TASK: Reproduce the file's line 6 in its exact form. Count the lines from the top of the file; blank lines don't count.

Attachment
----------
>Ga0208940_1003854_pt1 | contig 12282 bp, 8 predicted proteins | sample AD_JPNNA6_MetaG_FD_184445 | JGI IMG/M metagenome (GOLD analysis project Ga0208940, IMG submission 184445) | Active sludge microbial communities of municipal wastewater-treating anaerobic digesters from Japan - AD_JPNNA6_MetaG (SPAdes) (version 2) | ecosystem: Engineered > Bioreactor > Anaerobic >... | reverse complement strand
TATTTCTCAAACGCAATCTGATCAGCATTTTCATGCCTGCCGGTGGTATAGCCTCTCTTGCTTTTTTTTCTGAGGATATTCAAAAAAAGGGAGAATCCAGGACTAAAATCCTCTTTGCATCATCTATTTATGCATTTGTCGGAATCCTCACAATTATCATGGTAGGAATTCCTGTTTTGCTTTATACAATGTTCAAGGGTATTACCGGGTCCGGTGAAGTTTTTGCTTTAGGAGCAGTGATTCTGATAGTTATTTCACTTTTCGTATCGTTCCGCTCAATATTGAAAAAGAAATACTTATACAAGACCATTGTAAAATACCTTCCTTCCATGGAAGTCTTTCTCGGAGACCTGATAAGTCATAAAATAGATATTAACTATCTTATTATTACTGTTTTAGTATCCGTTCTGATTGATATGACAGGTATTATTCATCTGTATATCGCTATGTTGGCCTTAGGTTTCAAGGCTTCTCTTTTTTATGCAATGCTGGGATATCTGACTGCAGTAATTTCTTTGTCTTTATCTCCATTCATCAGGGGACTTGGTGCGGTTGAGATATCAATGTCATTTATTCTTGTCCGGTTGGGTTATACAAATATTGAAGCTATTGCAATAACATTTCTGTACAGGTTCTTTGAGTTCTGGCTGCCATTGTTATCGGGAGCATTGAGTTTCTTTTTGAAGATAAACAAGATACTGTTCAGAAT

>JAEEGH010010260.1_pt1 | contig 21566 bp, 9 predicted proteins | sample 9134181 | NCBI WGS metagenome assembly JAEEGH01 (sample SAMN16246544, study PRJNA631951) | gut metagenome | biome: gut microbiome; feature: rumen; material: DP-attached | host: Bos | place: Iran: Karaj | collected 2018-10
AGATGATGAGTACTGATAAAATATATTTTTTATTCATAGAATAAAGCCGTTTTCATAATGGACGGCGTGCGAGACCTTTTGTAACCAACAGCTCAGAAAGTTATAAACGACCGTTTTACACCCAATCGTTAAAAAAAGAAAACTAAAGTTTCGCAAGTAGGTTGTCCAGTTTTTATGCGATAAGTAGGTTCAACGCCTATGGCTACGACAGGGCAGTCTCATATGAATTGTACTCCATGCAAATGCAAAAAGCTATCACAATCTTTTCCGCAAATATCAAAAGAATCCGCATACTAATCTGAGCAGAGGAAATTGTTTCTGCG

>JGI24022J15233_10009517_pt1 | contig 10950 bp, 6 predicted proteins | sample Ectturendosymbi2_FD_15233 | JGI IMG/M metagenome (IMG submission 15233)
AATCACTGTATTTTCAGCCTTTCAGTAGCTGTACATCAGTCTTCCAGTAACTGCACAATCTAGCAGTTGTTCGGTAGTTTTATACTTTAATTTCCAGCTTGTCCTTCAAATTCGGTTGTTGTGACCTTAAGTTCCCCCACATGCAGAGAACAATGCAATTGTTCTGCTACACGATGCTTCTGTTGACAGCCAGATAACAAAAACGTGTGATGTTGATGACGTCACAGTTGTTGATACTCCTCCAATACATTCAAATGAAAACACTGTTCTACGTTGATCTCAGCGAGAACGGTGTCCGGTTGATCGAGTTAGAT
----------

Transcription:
AATCACTGTATTTTCAGCCTTTCAGTAGCTGTACATCAGTCTTCCAGTAACTGCACAATCTAGCAGTTGTTCGGTAGTTTTATACTTTAATTTCCAGCTTGTCCTTCAAATTCGGTTGTTGTGACCTTAAGTTCCCCCACATGCAGAGAACAATGCAATTGTTCTGCTACACGATGCTTCTGTTGACAGCCAGATAACAAAAACGTGTGATGTTGATGACGTCACAGTTGTTGATACTCCTCCAATACATTCAAATGAAAACACTGTTCTACGTTGATCTCAGCGAGAACGGTGTCCGGTTGATCGAGTTAGAT